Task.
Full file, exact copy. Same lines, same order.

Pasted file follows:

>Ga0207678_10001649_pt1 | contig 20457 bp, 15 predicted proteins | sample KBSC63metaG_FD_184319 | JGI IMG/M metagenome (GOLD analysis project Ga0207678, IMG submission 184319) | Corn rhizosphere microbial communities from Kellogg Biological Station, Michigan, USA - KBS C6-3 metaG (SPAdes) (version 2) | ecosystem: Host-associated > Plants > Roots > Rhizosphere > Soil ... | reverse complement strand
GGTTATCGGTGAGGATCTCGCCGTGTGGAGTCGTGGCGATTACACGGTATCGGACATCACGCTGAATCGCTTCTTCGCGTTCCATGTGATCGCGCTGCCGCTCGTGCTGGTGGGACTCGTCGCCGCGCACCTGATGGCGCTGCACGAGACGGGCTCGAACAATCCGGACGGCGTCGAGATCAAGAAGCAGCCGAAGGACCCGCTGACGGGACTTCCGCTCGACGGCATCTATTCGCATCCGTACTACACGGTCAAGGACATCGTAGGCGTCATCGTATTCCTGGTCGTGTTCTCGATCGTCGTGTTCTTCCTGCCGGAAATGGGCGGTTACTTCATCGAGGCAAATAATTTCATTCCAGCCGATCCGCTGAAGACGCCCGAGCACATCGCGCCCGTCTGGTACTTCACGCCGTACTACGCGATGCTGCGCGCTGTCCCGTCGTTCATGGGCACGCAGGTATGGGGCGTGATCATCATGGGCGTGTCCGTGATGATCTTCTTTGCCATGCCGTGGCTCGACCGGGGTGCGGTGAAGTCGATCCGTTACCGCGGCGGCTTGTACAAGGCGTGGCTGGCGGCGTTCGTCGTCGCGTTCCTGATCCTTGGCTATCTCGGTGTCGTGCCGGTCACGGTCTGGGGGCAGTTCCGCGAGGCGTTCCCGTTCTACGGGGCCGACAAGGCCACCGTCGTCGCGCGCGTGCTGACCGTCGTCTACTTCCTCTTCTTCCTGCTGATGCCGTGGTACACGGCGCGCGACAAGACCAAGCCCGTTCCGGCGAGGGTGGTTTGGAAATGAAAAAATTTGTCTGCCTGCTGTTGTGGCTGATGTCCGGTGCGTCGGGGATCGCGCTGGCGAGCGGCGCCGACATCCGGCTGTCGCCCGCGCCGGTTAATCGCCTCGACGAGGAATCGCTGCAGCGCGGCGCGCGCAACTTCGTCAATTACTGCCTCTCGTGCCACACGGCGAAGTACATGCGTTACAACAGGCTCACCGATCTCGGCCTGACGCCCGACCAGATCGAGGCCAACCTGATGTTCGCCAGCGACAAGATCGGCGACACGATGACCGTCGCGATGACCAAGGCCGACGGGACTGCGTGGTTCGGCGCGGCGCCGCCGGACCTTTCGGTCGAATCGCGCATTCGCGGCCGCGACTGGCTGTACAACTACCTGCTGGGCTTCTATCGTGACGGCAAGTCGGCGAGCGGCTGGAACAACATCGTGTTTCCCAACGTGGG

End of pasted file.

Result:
>Ga0207678_10001649_pt1 | contig 20457 bp, 15 predicted proteins | sample KBSC63metaG_FD_184319 | JGI IMG/M metagenome (GOLD analysis project Ga0207678, IMG submission 184319) | Corn rhizosphere microbial communities from Kellogg Biological Station, Michigan, USA - KBS C6-3 metaG (SPAdes) (version 2) | ecosystem: Host-associated > Plants > Roots > Rhizosphere > Soil ... | reverse complement strand
GGTTATCGGTGAGGATCTCGCCGTGTGGAGTCGTGGCGATTACACGGTATCGGACATCACGCTGAATCGCTTCTTCGCGTTCCATGTGATCGCGCTGCCGCTCGTGCTGGTGGGACTCGTCGCCGCGCACCTGATGGCGCTGCACGAGACGGGCTCGAACAATCCGGACGGCGTCGAGATCAAGAAGCAGCCGAAGGACCCGCTGACGGGACTTCCGCTCGACGGCATCTATTCGCATCCGTACTACACGGTCAAGGACATCGTAGGCGTCATCGTATTCCTGGTCGTGTTCTCGATCGTCGTGTTCTTCCTGCCGGAAATGGGCGGTTACTTCATCGAGGCAAATAATTTCATTCCAGCCGATCCGCTGAAGACGCCCGAGCACATCGCGCCCGTCTGGTACTTCACGCCGTACTACGCGATGCTGCGCGCTGTCCCGTCGTTCATGGGCACGCAGGTATGGGGCGTGATCATCATGGGCGTGTCCGTGATGATCTTCTTTGCCATGCCGTGGCTCGACCGGGGTGCGGTGAAGTCGATCCGTTACCGCGGCGGCTTGTACAAGGCGTGGCTGGCGGCGTTCGTCGTCGCGTTCCTGATCCTTGGCTATCTCGGTGTCGTGCCGGTCACGGTCTGGGGGCAGTTCCGCGAGGCGTTCCCGTTCTACGGGGCCGACAAGGCCACCGTCGTCGCGCGCGTGCTGACCGTCGTCTACTTCCTCTTCTTCCTGCTGATGCCGTGGTACACGGCGCGCGACAAGACCAAGCCCGTTCCGGCGAGGGTGGTTTGGAAATGAAAAAATTTGTCTGCCTGCTGTTGTGGCTGATGTCCGGTGCGTCGGGGATCGCGCTGGCGAGCGGCGCCGACATCCGGCTGTCGCCCGCGCCGGTTAATCGCCTCGACGAGGAATCGCTGCAGCGCGGCGCGCGCAACTTCGTCAATTACTGCCTCTCGTGCCACACGGCGAAGTACATGCGTTACAACAGGCTCACCGATCTCGGCCTGACGCCCGACCAGATCGAGGCCAACCTGATGTTCGCCAGCGACAAGATCGGCGACACGATGACCGTCGCGATGACCAAGGCCGACGGGACTGCGTGGTTCGGCGCGGCGCCGCCGGACCTTTCGGTCGAATCGCGCATTCGCGGCCGCGACTGGCTGTACAACTACCTGCTGGGCTTCTATCGTGACGGCAAGTCGGCGAGCGGCTGGAACAACATCGTGTTTCCCAACGTGGG